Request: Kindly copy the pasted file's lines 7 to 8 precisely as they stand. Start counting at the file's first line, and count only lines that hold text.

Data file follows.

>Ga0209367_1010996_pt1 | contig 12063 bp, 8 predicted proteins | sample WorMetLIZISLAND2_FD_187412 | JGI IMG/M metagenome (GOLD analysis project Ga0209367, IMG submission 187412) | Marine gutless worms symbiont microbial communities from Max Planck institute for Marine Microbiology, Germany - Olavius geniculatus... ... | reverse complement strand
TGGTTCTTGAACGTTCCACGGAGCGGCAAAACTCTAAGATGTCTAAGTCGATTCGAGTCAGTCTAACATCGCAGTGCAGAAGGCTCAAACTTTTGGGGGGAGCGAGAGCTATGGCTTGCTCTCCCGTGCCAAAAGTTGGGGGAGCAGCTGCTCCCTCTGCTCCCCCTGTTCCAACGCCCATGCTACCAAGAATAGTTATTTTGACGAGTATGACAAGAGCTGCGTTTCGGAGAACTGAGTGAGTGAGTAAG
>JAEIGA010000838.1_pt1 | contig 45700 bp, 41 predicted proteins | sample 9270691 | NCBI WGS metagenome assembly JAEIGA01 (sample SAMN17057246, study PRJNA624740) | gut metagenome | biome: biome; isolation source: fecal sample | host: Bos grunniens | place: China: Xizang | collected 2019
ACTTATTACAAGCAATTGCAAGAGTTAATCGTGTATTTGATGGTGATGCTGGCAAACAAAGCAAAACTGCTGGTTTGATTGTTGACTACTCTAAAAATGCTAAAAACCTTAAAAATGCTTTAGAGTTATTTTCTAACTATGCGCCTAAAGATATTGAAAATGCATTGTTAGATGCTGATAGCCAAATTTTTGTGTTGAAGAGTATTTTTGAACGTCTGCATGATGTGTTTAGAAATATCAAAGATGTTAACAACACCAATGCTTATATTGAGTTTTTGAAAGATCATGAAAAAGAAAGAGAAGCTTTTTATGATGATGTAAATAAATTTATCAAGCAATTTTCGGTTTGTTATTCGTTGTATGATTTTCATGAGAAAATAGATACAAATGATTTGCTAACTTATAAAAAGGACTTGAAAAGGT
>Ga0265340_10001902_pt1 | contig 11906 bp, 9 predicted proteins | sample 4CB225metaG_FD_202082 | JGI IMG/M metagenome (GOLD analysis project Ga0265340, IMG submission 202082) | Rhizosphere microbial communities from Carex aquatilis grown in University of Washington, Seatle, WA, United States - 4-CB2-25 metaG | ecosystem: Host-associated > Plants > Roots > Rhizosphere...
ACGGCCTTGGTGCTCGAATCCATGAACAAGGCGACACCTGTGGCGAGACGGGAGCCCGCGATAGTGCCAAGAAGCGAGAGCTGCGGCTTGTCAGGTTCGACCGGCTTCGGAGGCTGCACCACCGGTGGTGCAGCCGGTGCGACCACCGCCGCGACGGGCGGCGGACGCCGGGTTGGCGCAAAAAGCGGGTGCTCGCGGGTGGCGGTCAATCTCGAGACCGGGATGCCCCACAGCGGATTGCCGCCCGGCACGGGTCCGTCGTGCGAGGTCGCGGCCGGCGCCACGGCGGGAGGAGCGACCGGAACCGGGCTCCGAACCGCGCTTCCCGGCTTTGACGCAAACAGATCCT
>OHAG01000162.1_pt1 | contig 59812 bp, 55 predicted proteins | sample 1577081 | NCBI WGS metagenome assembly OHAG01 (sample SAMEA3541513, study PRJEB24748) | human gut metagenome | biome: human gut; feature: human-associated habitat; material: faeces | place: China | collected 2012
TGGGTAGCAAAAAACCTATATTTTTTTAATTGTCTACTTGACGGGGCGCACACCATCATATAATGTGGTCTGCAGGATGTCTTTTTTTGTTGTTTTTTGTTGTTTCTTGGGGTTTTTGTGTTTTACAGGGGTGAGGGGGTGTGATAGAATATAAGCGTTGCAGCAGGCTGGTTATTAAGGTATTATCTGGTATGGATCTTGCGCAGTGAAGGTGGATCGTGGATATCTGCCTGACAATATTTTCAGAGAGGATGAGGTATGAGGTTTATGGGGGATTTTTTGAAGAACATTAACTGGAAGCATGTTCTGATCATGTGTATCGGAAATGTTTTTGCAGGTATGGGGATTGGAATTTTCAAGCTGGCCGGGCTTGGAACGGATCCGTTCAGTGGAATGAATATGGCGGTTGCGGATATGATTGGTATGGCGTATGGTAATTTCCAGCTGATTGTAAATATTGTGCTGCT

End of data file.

>OHAG01000162.1_pt1 | contig 59812 bp, 55 predicted proteins | sample 1577081 | NCBI WGS metagenome assembly OHAG01 (sample SAMEA3541513, study PRJEB24748) | human gut metagenome | biome: human gut; feature: human-associated habitat; material: faeces | place: China | collected 2012
TGGGTAGCAAAAAACCTATATTTTTTTAATTGTCTACTTGACGGGGCGCACACCATCATATAATGTGGTCTGCAGGATGTCTTTTTTTGTTGTTTTTTGTTGTTTCTTGGGGTTTTTGTGTTTTACAGGGGTGAGGGGGTGTGATAGAATATAAGCGTTGCAGCAGGCTGGTTATTAAGGTATTATCTGGTATGGATCTTGCGCAGTGAAGGTGGATCGTGGATATCTGCCTGACAATATTTTCAGAGAGGATGAGGTATGAGGTTTATGGGGGATTTTTTGAAGAACATTAACTGGAAGCATGTTCTGATCATGTGTATCGGAAATGTTTTTGCAGGTATGGGGATTGGAATTTTCAAGCTGGCCGGGCTTGGAACGGATCCGTTCAGTGGAATGAATATGGCGGTTGCGGATATGATTGGTATGGCGTATGGTAATTTCCAGCTGATTGTAAATATTGTGCTGCT